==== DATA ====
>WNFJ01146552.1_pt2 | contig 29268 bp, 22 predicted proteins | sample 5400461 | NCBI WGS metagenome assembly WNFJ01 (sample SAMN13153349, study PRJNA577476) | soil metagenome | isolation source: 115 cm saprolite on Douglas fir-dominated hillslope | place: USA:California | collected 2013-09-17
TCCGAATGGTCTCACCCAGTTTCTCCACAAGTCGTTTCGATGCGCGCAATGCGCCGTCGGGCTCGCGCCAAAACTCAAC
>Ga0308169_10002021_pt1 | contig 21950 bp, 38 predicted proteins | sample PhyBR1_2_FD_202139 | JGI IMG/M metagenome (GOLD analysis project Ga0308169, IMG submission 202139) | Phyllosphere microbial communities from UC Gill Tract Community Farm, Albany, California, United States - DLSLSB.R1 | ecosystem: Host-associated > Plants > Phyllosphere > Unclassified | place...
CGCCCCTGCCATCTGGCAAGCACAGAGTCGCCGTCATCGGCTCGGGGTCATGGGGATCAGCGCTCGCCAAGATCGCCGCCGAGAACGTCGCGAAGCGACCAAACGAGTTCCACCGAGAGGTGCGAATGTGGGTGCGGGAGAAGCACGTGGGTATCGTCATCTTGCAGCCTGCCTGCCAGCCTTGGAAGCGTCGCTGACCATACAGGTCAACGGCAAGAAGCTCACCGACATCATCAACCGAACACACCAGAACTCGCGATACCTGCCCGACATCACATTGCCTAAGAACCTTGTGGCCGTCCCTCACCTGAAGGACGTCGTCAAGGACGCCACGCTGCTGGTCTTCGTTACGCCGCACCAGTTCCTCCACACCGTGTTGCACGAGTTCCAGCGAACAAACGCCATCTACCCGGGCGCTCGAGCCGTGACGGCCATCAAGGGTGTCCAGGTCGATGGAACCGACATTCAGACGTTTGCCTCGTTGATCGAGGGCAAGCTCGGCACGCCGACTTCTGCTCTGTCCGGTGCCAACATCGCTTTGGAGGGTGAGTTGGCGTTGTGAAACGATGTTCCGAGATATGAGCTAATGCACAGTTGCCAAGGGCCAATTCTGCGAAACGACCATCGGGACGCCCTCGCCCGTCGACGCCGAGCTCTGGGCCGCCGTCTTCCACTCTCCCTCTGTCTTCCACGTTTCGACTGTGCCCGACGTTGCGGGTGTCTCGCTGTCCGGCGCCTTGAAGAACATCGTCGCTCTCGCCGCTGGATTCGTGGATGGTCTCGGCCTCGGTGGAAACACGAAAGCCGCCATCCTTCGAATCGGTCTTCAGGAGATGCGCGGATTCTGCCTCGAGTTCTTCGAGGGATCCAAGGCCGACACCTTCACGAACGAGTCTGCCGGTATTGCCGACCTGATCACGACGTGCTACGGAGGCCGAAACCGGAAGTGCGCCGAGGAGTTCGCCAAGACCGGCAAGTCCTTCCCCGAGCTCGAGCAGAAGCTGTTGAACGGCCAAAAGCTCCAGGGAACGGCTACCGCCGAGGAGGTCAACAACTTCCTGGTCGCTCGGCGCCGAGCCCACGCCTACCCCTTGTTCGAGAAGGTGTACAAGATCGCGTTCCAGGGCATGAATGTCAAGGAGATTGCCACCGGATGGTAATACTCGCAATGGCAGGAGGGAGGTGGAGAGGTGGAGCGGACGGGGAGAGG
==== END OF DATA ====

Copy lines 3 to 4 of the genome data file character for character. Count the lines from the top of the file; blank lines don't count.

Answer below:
>Ga0308169_10002021_pt1 | contig 21950 bp, 38 predicted proteins | sample PhyBR1_2_FD_202139 | JGI IMG/M metagenome (GOLD analysis project Ga0308169, IMG submission 202139) | Phyllosphere microbial communities from UC Gill Tract Community Farm, Albany, California, United States - DLSLSB.R1 | ecosystem: Host-associated > Plants > Phyllosphere > Unclassified | place...
CGCCCCTGCCATCTGGCAAGCACAGAGTCGCCGTCATCGGCTCGGGGTCATGGGGATCAGCGCTCGCCAAGATCGCCGCCGAGAACGTCGCGAAGCGACCAAACGAGTTCCACCGAGAGGTGCGAATGTGGGTGCGGGAGAAGCACGTGGGTATCGTCATCTTGCAGCCTGCCTGCCAGCCTTGGAAGCGTCGCTGACCATACAGGTCAACGGCAAGAAGCTCACCGACATCATCAACCGAACACACCAGAACTCGCGATACCTGCCCGACATCACATTGCCTAAGAACCTTGTGGCCGTCCCTCACCTGAAGGACGTCGTCAAGGACGCCACGCTGCTGGTCTTCGTTACGCCGCACCAGTTCCTCCACACCGTGTTGCACGAGTTCCAGCGAACAAACGCCATCTACCCGGGCGCTCGAGCCGTGACGGCCATCAAGGGTGTCCAGGTCGATGGAACCGACATTCAGACGTTTGCCTCGTTGATCGAGGGCAAGCTCGGCACGCCGACTTCTGCTCTGTCCGGTGCCAACATCGCTTTGGAGGGTGAGTTGGCGTTGTGAAACGATGTTCCGAGATATGAGCTAATGCACAGTTGCCAAGGGCCAATTCTGCGAAACGACCATCGGGACGCCCTCGCCCGTCGACGCCGAGCTCTGGGCCGCCGTCTTCCACTCTCCCTCTGTCTTCCACGTTTCGACTGTGCCCGACGTTGCGGGTGTCTCGCTGTCCGGCGCCTTGAAGAACATCGTCGCTCTCGCCGCTGGATTCGTGGATGGTCTCGGCCTCGGTGGAAACACGAAAGCCGCCATCCTTCGAATCGGTCTTCAGGAGATGCGCGGATTCTGCCTCGAGTTCTTCGAGGGATCCAAGGCCGACACCTTCACGAACGAGTCTGCCGGTATTGCCGACCTGATCACGACGTGCTACGGAGGCCGAAACCGGAAGTGCGCCGAGGAGTTCGCCAAGACCGGCAAGTCCTTCCCCGAGCTCGAGCAGAAGCTGTTGAACGGCCAAAAGCTCCAGGGAACGGCTACCGCCGAGGAGGTCAACAACTTCCTGGTCGCTCGGCGCCGAGCCCACGCCTACCCCTTGTTCGAGAAGGTGTACAAGATCGCGTTCCAGGGCATGAATGTCAAGGAGATTGCCACCGGATGGTAATACTCGCAATGGCAGGAGGGAGGTGGAGAGGTGGAGCGGACGGGGAGAGG